Popular Home Remedies Could Cause Harm

Popular home remedies passed down from generation to generation could contain harmful ingredients. 
Roxanne Rodriguez tells a young mother what to use for her newborns colic. A home remedy she says has been used for many generation in her family.

"Great grandmother, grandmother, mothers, and now us the new generations still use the home remedies."
But recently some ingredients in these home remedies have come under fire because some contain lead.

"These can be extremely toxic potentially fatal if used in a large amount in an acute injection or at one time or in a small amount chronically overtime used several different times." said Ronica Farrar, Educator at the Panhandle Poison Control Center.
Farrar also says that's because many of these products are not regulated by the Food and Drug Administration and recommends people don't use them.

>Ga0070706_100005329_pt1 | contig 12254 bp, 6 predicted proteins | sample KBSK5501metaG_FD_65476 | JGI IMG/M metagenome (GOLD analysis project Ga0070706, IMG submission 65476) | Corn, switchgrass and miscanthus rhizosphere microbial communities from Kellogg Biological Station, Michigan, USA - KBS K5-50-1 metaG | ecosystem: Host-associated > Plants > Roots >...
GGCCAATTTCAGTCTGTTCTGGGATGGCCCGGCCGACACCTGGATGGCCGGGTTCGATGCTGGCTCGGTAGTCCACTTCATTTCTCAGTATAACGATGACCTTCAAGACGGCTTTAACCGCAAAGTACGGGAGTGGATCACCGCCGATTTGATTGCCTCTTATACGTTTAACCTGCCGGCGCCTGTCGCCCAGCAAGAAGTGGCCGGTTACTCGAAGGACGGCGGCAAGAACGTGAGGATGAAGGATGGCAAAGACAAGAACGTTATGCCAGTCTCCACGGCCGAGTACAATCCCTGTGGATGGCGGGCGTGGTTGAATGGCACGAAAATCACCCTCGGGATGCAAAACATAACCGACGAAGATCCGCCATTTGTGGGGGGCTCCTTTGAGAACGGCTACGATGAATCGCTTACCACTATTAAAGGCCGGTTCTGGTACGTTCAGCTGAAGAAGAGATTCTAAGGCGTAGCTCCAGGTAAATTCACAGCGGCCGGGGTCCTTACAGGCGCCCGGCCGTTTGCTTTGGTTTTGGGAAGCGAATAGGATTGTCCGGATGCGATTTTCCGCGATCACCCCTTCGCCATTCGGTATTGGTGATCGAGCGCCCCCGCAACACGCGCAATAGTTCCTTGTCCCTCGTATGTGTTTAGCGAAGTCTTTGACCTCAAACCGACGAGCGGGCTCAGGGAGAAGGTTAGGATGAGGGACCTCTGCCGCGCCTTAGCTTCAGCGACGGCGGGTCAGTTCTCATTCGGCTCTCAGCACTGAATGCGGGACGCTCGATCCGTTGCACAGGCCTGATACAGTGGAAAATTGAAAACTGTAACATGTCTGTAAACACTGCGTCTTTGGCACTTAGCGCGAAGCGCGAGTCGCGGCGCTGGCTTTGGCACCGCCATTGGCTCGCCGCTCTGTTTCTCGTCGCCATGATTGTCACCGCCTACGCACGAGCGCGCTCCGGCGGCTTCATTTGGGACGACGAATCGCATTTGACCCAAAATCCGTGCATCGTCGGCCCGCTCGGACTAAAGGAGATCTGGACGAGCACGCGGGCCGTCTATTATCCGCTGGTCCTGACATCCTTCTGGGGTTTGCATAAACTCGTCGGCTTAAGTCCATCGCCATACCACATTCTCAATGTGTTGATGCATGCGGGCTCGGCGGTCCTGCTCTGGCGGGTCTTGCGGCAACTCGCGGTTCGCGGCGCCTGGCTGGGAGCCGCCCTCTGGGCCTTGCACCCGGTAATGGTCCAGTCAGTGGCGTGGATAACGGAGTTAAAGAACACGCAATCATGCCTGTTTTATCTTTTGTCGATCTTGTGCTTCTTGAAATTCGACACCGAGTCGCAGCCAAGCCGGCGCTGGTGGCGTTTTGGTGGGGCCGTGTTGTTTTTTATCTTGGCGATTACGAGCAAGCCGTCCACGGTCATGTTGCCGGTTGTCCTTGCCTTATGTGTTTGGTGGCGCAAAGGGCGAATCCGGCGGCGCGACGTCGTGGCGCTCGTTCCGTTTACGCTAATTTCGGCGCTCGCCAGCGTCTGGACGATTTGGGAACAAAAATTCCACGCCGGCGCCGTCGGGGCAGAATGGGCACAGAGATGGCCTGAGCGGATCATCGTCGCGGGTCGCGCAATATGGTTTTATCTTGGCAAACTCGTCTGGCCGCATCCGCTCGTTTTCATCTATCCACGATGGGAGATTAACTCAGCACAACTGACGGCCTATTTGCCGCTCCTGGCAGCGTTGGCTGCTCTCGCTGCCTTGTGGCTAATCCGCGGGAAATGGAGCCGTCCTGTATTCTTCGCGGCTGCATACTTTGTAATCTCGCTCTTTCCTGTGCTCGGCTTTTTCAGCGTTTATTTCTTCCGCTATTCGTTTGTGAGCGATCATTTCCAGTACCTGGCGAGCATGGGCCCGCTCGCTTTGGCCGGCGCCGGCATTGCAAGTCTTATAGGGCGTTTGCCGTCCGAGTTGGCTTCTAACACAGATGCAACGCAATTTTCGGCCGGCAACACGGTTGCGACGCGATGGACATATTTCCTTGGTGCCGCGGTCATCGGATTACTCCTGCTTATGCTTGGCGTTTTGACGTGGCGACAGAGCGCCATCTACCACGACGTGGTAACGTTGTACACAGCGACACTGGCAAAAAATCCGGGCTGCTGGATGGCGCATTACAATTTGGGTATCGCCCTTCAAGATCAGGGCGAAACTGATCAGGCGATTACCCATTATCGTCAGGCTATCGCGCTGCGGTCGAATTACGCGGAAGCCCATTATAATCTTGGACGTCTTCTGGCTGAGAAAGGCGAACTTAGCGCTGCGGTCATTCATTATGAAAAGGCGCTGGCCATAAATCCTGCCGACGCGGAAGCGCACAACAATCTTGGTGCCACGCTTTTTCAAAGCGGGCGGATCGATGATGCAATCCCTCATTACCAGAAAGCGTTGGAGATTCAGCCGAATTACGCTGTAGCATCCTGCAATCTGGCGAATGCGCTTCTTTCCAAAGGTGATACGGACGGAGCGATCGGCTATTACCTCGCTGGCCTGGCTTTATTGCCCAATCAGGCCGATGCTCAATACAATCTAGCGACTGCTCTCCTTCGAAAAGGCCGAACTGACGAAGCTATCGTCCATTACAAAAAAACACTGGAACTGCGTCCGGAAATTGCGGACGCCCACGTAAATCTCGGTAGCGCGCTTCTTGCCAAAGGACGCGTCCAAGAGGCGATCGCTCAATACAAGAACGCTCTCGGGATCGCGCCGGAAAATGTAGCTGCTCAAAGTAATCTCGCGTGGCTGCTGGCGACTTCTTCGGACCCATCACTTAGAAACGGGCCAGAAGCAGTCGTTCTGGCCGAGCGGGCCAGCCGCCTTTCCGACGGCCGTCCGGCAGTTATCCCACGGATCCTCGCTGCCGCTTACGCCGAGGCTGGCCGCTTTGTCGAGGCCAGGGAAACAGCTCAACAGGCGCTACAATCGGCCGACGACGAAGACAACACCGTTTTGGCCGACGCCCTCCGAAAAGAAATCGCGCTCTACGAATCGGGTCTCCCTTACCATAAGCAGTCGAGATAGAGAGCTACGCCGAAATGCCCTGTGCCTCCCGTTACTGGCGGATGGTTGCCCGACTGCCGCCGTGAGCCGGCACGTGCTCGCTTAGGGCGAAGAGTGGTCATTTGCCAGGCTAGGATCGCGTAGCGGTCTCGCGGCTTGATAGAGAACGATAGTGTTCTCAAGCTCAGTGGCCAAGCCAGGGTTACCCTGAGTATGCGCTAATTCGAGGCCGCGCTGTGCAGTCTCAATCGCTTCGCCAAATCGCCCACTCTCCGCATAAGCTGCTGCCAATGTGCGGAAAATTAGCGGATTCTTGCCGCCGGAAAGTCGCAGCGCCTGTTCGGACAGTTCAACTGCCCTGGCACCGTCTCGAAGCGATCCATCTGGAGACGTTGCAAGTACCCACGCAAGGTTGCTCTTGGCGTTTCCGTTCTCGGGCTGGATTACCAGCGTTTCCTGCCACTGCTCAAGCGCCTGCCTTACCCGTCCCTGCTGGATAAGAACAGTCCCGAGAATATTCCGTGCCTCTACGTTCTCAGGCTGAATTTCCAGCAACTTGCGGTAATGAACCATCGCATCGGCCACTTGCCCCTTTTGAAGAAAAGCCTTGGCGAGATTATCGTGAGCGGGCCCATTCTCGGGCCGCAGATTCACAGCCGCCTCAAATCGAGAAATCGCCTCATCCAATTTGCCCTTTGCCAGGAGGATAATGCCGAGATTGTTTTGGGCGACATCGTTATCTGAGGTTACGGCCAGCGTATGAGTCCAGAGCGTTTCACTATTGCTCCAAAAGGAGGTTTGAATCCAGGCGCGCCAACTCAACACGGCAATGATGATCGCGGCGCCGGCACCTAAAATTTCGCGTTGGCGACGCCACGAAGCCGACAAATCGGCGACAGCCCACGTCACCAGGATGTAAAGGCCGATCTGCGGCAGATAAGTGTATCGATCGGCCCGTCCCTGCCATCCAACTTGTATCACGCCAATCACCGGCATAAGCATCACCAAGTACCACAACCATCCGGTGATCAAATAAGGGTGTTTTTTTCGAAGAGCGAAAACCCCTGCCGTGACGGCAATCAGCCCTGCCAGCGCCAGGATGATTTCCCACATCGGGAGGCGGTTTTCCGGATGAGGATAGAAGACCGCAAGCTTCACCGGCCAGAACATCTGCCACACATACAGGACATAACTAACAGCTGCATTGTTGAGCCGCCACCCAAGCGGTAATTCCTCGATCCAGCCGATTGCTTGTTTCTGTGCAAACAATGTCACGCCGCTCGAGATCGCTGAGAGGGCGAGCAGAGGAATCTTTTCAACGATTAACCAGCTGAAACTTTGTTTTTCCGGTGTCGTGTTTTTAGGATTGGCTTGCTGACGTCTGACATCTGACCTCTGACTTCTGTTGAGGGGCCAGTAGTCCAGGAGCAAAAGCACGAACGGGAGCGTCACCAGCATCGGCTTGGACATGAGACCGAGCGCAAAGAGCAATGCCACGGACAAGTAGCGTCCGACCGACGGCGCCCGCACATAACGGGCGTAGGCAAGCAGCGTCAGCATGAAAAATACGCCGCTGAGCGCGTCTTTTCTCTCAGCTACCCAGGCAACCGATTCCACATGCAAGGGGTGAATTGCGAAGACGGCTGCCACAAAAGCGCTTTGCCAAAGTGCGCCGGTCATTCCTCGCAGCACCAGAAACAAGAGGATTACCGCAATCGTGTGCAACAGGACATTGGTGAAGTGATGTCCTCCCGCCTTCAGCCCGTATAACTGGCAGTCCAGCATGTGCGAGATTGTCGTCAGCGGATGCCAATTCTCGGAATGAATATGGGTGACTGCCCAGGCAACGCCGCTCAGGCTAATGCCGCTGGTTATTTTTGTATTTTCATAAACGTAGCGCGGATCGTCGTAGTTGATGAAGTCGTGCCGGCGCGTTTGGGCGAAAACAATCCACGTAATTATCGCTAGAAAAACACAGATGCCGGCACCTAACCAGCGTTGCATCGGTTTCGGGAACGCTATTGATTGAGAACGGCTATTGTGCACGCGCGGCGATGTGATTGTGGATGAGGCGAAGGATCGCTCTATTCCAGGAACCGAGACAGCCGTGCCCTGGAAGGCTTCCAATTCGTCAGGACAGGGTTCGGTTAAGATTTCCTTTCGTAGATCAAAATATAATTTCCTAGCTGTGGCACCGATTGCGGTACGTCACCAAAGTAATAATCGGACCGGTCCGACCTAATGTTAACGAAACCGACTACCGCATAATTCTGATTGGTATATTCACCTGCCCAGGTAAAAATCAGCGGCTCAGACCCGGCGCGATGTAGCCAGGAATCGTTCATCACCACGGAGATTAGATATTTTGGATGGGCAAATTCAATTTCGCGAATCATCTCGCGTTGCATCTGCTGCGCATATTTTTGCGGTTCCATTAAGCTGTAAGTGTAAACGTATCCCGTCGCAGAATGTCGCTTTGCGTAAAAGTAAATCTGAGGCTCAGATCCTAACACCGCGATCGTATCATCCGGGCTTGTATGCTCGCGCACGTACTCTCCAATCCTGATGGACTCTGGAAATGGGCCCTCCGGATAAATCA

But Rodriguez says with the high cost of health insurance, some people don't have a choice.

"It's hard on a low income family as big as mine is to go to the doctor all the time if he's got colic or a toothaches. With a home remedy it works."

Local doctors and the Amarillo Public Health Department say they have not seen cases of lead poisoning popping up from these remedies. But Poison Control cautions if you don't know what's in it you may want to avoid it.

If you would like the ingredients investigated contact the Poison Center at 1-800-222-1222.